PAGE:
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Journal of the Optical Society of America

Journal of the Optical Society of America

  • Vol. 6, Iss. 6 — Nov. 1, 1922
  • pp: 527–591

REPORT OF COMMITTEE ON COLORIMETRY FOR 1920–21

L. T. TROLAND  »View Author Affiliations


JOSA, Vol. 6, Issue 6, pp. 527-591 (1922)
http://dx.doi.org/10.1364/JOSA.6.000527


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Citation
L. T. TROLAND, "REPORT OF COMMITTEE ON COLORIMETRY FOR 1920–21," J. Opt. Soc. Am. 6, 527-591 (1922)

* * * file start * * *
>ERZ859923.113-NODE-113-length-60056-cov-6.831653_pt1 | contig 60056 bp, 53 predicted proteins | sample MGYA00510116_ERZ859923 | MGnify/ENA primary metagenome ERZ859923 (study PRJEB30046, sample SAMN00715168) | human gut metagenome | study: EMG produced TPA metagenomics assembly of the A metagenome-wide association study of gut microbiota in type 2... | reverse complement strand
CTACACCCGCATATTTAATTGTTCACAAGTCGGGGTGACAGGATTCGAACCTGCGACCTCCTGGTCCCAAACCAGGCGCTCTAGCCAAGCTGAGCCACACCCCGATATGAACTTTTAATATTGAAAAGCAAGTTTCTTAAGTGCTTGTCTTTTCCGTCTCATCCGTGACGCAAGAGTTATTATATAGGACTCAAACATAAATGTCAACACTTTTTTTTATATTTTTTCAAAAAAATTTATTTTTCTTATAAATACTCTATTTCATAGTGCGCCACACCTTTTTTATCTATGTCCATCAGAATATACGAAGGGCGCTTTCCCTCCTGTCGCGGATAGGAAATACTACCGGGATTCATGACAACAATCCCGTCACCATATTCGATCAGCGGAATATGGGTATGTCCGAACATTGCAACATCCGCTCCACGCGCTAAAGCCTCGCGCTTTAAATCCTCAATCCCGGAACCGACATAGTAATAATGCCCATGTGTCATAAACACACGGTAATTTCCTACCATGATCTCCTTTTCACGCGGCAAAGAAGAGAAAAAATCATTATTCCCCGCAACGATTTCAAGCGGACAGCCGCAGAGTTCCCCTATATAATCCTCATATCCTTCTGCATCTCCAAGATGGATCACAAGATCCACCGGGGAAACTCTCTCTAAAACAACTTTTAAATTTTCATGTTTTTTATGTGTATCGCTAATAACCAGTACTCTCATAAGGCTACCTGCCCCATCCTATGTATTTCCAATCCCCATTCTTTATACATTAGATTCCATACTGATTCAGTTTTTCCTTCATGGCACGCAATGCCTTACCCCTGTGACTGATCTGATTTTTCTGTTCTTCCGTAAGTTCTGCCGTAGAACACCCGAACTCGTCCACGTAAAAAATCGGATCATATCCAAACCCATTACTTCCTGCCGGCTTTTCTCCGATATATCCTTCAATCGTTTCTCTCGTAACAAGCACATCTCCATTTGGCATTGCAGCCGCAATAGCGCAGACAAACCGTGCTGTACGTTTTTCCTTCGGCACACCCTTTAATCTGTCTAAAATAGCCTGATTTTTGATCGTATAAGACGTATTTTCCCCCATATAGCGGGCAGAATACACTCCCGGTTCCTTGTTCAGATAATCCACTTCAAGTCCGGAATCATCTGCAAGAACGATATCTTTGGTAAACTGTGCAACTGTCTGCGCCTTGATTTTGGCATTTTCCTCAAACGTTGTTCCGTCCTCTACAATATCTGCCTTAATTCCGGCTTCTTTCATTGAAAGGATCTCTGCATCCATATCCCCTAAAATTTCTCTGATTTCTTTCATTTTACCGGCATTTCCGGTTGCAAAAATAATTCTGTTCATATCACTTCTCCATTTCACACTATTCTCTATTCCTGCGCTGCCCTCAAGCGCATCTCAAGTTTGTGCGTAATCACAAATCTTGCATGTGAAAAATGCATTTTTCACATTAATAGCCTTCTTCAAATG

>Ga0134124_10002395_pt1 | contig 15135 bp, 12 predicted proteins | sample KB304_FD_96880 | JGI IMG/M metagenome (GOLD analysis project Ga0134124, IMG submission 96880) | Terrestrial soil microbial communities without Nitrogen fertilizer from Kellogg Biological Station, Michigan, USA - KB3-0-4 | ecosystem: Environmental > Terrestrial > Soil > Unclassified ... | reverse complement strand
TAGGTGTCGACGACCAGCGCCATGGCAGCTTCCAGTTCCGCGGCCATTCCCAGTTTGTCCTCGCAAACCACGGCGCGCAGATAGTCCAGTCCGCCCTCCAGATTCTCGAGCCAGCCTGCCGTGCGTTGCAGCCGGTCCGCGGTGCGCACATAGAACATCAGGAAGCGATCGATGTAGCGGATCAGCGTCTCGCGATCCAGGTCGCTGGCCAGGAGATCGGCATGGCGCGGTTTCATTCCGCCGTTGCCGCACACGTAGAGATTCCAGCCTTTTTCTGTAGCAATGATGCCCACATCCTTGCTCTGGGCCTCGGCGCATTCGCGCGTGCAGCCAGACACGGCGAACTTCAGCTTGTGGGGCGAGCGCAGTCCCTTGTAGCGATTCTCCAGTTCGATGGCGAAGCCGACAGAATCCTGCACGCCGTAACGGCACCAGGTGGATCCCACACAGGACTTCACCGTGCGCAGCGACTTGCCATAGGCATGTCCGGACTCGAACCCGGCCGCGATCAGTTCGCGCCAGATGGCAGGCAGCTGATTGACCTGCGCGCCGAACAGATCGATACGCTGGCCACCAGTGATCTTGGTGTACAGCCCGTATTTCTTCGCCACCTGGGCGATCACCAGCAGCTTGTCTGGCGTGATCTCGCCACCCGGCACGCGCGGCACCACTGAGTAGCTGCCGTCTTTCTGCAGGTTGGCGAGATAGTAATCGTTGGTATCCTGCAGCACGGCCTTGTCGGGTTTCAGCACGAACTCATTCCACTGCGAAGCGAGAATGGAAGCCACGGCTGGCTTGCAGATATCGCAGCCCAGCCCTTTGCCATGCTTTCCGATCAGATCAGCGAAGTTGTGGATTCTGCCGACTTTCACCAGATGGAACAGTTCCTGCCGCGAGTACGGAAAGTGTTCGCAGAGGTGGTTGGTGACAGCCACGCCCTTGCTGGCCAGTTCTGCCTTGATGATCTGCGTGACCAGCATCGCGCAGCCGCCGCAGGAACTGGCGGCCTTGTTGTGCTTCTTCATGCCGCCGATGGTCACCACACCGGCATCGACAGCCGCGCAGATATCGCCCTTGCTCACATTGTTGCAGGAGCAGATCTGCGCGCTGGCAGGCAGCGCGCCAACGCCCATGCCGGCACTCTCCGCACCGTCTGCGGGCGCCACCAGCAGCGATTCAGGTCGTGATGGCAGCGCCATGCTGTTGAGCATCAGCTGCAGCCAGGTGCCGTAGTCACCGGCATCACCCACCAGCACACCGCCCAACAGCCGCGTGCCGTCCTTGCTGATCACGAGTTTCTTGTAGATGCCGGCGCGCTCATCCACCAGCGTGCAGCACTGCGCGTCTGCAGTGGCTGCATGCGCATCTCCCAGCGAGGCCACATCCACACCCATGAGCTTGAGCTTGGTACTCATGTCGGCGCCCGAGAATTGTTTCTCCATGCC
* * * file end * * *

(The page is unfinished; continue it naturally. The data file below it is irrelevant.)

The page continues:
http://www.opticsinfobase.org/josa/abstract.cfm?URI=josa-6-6-527


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References

  1. The Chairman of the Committee wishes to acknowledge his indebtedness to various members of his committee as follows: to Mr. Priest for a great mass of data, helpful criticisms and the suggestions drawn from his preliminary committee report of 1919 (not published, but copy may be borrowed from Bureau of Standards Library, Cf. J. Op. Soc., 4, p. 186; 1920); to Mr. Weaver for his elaborate computations of chromatic excitation values for many different classes of stimuli as well as for the development of the data upon which these computations were based; to Mr. Jones and to Dr. Ives for data and valuable criticisms.